Angelica Cardona, with a microphone in her hand, stands among a group of candidates. Her voice reverberates firmly from the stage: “The art of weaving forms part of our Mayan identity. Nowadays, however, cheap printed fabrics are replacing our ancestral hand-woven textiles. This is how capitalism is killing our culture and preventing us from putting our heart in each artisanal piece we produce.” Her last words sound like a cry of protest. Seems rather like a leftwing party’s rally than a beauty pageant, doesn’t it? Well, indigenous queen elections are not typical beauty contests.
They may at first seem similar to Miss Universe events but differ from them in many ways. There are crowns awarded to the winners, but adorned with Maya glyphs and symbols rather than glitzy jewels. There are teenage candidates boasting their best dresses, but made of hand-woven cloth with patterns characteristic to their villages rather than silk or satin. And there is a jury, but its decision is based on the candidates’ knowledge of indigenous culture and the ability to give a powerful and meaningful speech rather than their physical beauty or measurements.Mayan Queens 1: Betzaida Marisol Cahuoc López and Neydi Francisca Daniela Ac Rax - Rimam Ajau
Betzaida Marisol Cahuoc López, indigenous queen of San Miguel Chicaj. Neydi Francisca Daniela Ac Rax - from Rimam Ajau, the Granddaughter of the King.
Angelica’s speech, given both in Spanish and her indigenous Mam language, one of about 20 Maya languages used in Guatemala, must have impressed the jury as she is awarded second place. The election in La Económica Carranza, on the outskirts of Guatemala City, is one of more than 1,000 events of this kind. They are held each year in cities and towns, villages and schools across Guatemala, wherever a substantial Maya community is present (and the Maya form at least 40% of Guatemalan society). Candidates usually compete a few days or weeks before the annual fiesta, so that the newly elected queen can show off her crown during the celebrations.
Originally this was her only task. First contests were organised as early as in the 1920s and their winners were supposed to adorn a parade at a local festivity. Reinas indígenas, as they are called in Guatemala, still do that but their status has changed substantially. Nowadays they are regarded as ambassadors of their communities. They visit other towns during their elections and represent their own community’s attire and traditions. They often give speeches on subjects such as women’s rights or discrimination. And they are expected to work for their community – in many different ways.
Lily Ixkotz’ij Saloj, 2017-2018 indigenous queen of Chaquijya village and Sololá municipality in her parents’ house. Right – on stage in 2017, and preparing for the Christmas parade.
“Once I got invited to a neighbour’s family celebration. He asked me to give a speech to his daughters and cousins, encouraging them to stay at school and warning against teenage pregnancies,” recalls Lily Ixkotz’ij Saloj, 2017-2018 queen of the village of Chaquijyá and Sololá municipality. Odethy Tzep, 2017-2018 queen of Chuachinup, organised literacy classes for children and workshops for adult women on the subject of domestic violence, which affects many communities.Mayan queens Marily Lopez and Odethy Tzep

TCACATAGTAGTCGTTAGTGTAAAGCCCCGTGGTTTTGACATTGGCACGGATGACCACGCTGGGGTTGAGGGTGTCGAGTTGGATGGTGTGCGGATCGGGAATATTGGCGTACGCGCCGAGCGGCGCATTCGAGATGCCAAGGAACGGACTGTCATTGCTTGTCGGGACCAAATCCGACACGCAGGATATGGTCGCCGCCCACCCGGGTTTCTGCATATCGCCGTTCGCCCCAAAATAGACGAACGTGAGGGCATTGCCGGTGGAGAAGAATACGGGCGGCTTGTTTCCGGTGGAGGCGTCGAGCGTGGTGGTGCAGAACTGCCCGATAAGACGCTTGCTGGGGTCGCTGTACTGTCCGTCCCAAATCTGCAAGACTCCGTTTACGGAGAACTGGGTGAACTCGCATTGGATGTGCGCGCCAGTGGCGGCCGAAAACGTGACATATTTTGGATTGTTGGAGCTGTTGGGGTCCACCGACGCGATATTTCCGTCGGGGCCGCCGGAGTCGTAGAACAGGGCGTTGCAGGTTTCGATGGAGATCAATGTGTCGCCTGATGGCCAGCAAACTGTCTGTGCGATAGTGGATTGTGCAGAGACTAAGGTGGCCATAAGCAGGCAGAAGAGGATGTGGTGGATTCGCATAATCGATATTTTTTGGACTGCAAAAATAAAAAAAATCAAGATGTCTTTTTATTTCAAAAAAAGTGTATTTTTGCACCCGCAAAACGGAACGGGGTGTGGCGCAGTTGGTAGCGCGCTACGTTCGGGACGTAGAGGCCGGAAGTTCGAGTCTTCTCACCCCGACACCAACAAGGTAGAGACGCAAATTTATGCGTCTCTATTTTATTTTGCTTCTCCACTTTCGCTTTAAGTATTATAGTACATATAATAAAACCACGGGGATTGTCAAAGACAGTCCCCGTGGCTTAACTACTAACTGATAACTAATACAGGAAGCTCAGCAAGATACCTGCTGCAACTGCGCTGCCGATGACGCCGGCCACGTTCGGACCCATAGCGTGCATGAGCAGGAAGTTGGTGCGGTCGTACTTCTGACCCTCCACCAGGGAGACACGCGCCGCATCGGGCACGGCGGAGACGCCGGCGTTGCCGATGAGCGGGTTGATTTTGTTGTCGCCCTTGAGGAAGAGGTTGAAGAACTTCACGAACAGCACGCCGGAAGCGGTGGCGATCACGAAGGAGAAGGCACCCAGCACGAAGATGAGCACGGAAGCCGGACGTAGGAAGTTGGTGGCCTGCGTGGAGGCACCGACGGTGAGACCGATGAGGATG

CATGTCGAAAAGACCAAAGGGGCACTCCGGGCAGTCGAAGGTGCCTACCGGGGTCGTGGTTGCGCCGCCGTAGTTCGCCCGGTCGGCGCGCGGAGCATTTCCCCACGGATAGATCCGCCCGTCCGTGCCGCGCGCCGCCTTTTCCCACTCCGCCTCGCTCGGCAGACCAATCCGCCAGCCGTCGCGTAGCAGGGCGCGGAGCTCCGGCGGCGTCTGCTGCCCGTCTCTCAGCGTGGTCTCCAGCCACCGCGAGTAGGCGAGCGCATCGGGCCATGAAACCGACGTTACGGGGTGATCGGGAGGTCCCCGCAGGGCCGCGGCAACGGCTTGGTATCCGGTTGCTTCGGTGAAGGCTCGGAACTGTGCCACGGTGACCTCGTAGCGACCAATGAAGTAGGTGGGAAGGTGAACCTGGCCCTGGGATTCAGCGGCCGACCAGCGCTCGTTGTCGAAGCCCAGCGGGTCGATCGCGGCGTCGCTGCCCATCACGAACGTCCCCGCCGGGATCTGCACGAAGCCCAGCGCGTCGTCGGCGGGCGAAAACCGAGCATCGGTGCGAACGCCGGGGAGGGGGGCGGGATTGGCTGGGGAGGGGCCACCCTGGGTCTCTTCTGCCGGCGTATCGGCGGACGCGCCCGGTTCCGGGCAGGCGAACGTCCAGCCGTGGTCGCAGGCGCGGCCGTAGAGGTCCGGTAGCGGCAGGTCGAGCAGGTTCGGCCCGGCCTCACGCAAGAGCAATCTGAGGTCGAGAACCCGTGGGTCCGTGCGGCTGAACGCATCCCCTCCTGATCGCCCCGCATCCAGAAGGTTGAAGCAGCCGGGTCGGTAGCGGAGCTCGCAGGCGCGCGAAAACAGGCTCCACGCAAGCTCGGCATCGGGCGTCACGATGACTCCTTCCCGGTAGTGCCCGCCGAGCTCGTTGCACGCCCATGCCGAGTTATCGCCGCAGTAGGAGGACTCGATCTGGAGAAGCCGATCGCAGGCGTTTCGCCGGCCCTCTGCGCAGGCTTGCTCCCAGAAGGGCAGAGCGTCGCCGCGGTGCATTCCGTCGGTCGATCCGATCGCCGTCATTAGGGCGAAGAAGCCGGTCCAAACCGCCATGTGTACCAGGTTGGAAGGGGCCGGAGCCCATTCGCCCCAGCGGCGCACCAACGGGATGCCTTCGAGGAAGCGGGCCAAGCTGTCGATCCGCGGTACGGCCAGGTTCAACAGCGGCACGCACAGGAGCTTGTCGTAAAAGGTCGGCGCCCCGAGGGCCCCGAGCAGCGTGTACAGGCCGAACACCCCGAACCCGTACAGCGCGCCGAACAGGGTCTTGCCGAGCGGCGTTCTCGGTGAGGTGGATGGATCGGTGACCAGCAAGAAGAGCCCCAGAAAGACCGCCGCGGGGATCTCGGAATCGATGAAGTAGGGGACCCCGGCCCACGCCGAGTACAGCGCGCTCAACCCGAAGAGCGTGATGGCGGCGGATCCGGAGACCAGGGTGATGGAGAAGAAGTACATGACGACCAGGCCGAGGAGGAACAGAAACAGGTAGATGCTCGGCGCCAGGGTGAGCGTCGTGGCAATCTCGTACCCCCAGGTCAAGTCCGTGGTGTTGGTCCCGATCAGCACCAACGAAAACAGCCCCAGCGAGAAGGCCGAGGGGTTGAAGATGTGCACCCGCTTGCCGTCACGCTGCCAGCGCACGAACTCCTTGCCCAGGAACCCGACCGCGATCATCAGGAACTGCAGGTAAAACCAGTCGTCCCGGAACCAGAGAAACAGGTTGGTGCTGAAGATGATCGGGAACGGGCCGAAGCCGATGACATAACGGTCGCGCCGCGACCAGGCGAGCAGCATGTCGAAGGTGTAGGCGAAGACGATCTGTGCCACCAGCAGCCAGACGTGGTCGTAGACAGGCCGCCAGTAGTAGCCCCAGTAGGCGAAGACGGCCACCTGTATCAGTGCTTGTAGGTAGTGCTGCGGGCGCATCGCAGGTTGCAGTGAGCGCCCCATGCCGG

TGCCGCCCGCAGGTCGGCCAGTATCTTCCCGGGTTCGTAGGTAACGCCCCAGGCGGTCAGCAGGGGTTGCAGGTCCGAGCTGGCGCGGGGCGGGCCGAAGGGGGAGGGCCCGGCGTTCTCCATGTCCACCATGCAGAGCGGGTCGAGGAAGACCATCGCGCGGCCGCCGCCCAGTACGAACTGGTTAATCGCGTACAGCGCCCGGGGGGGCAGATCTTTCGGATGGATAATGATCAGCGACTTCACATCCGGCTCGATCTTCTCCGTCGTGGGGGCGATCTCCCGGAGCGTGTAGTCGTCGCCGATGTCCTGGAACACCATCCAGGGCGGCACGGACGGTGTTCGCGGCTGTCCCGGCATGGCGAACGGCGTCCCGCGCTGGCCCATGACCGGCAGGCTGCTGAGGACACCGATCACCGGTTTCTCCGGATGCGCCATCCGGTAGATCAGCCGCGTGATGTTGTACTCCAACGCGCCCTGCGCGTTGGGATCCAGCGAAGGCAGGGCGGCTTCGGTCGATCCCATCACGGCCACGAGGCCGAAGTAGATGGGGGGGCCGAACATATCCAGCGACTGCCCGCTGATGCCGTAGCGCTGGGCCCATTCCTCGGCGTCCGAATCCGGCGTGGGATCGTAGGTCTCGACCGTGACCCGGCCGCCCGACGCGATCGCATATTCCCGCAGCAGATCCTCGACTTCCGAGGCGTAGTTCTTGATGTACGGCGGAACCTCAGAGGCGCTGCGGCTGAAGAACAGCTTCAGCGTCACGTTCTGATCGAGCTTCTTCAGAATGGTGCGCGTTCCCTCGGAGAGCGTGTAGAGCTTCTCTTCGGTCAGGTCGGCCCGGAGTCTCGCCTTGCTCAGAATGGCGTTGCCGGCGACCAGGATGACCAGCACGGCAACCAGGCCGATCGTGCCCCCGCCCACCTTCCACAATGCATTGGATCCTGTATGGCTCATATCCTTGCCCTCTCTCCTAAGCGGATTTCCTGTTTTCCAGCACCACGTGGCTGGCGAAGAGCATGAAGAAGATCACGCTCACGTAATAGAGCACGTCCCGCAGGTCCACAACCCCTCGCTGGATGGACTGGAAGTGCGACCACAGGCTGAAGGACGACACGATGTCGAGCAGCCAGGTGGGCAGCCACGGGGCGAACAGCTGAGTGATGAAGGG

Marily López, indigenous queen of San Rafael Petzal in her room. Right, Odethy Tzep, 2017-2018 indigenous queen of Chuachinup before a recording for a local TV station.
Sara Elisabeth Mesia from Santiago Atitlán made recordings for a local TV station to raise awareness of growing pollution of the local lake, which is vital for its subsistence and tourism-based economy. And Marily López, queen of Huehuetenango department, is preparing a huge billboard to show the ethnic diversity of her region, where as many as nine indigenous languages are spoken. “Maya people still suffer from racist comments and attitudes here, especially in the capital of the department,” she admits. And that is something she hopes to change.
The position of reinas indígenas is, however, not free of contradictions. They are expected to represent their communities, yet get hardly any support from local authorities. Most of them don’t receive a single quetzal to cover the expenses of travelling to other towns. They have to rely on their families’ support. Little wonder, then, that parents are sometimes reluctant when their daughters receive an invitation to take part in the election. “At first my mother was worried,” recalls Sara Elisabeth Mesia, who had to give up her job in a restaurant in order to be a queen. Working, studying and serving her community at the same time was simply too much to handle. “But now she is so proud of me. And keeps saying that we will handle that somehow.”
Maribel Cal, 2017-2018 indigenous representative of San Cristóbal Verapaz, with her father and teacher.
Similar feelings prevail in most families. Being a queen may be a burden, but is also a once-in-a-lifetime experience. In conservative, patriarchal communities few young women get an opportunity to travel around the country or have their voice heard in public. This is something Matías Saloj – father of Lily Ixkotz’ij, 2017-2018 queen of Chaquijyá and Sololá municipality – is really proud of, even if his family had to make sacrificess. Matías says that they had to give up a part of their cornfield to accommodate all the guests of the fiesta at the end of Lily’s term. “We managed that”, he says firmly. “And my daughter could come up to the stage and claim with her head held high: Chaquijyá, mission accomplished!”Mayan Queens 4; Maybe Noemy Canahui Sis, and Imelda Quej
Maybe Noemy Canahui Sis, indigenous queen of El Progreso village, San Miguel Chicaj, and Imelda Quej, indigenous queen of Tamahú on the last day of her term in 2020.